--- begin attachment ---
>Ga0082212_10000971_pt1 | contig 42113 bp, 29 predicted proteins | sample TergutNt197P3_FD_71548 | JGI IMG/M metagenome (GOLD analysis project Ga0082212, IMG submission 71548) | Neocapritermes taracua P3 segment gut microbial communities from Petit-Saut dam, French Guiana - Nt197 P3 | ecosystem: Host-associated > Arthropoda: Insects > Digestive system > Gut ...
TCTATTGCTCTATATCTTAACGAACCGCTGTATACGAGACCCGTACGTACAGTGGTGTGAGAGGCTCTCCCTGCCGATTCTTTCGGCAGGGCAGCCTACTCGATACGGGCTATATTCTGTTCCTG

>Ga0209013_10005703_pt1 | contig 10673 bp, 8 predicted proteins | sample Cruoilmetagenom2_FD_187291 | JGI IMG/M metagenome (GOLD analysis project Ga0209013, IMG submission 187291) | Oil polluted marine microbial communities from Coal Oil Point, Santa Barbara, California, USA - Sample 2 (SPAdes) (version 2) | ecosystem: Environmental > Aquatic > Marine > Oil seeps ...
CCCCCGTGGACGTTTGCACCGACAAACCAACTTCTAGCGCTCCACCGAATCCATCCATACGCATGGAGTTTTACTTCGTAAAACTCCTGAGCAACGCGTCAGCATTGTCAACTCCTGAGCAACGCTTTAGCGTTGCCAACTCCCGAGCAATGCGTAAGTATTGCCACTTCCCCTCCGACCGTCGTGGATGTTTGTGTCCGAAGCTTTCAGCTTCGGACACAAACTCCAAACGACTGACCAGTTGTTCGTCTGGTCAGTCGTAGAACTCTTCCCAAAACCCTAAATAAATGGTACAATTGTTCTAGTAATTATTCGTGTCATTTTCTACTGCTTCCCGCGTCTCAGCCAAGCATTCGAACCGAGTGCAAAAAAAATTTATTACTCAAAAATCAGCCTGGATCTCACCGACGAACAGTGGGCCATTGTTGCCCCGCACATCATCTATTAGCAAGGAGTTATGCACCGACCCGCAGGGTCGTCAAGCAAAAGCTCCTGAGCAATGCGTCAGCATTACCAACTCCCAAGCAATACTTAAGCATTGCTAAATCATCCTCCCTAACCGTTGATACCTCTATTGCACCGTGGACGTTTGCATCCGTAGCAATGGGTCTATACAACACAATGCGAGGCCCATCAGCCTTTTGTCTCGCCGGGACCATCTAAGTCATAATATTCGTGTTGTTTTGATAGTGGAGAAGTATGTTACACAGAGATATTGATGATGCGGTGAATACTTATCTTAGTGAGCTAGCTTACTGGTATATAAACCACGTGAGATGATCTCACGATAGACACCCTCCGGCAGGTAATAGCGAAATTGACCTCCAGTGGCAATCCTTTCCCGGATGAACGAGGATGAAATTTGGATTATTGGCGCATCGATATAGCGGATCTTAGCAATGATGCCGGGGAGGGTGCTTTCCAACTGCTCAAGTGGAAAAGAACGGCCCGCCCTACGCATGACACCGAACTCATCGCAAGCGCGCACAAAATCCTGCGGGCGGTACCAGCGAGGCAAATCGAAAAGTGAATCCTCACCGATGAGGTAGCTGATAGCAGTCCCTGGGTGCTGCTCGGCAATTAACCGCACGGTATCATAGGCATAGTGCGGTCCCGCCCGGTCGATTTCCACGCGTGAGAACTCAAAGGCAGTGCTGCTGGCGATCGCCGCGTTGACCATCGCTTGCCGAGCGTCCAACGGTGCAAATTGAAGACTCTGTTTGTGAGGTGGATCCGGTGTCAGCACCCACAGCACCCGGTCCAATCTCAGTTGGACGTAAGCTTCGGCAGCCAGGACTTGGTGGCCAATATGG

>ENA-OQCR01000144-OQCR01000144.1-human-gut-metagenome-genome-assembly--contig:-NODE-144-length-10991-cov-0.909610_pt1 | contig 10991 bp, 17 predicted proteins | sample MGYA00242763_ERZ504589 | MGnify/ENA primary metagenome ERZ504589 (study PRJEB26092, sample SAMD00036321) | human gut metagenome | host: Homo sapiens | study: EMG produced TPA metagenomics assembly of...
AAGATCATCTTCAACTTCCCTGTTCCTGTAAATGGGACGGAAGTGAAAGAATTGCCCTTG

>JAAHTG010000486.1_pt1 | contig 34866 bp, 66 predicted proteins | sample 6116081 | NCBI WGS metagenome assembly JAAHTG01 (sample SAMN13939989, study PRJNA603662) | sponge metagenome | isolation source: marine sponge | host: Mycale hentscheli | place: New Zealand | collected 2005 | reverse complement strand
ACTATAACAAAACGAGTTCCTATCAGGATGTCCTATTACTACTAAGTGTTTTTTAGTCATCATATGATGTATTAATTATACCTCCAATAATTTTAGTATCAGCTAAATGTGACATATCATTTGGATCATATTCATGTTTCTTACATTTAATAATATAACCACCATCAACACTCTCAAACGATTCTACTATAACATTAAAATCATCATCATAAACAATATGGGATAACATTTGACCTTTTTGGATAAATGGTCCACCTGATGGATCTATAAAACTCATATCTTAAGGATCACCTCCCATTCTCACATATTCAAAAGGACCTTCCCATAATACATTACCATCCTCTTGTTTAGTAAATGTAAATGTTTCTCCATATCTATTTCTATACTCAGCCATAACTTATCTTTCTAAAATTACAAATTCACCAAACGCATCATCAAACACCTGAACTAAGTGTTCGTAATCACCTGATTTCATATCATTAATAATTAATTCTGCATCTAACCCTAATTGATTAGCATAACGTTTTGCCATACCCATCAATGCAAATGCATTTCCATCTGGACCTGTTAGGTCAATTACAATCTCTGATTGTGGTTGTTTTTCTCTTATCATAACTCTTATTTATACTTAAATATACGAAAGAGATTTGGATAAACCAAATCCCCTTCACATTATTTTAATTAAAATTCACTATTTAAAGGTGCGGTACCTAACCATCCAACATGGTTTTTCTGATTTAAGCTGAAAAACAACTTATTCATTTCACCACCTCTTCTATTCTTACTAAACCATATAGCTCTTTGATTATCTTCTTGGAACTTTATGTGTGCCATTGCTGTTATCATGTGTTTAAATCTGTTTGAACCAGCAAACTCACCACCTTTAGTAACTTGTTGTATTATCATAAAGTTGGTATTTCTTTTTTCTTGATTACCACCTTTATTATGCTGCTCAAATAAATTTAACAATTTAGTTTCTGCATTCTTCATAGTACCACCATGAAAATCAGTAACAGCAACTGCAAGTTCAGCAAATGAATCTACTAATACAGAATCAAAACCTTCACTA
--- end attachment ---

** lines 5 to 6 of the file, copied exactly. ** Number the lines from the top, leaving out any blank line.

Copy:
>ENA-OQCR01000144-OQCR01000144.1-human-gut-metagenome-genome-assembly--contig:-NODE-144-length-10991-cov-0.909610_pt1 | contig 10991 bp, 17 predicted proteins | sample MGYA00242763_ERZ504589 | MGnify/ENA primary metagenome ERZ504589 (study PRJEB26092, sample SAMD00036321) | human gut metagenome | host: Homo sapiens | study: EMG produced TPA metagenomics assembly of...
AAGATCATCTTCAACTTCCCTGTTCCTGTAAATGGGACGGAAGTGAAAGAATTGCCCTTG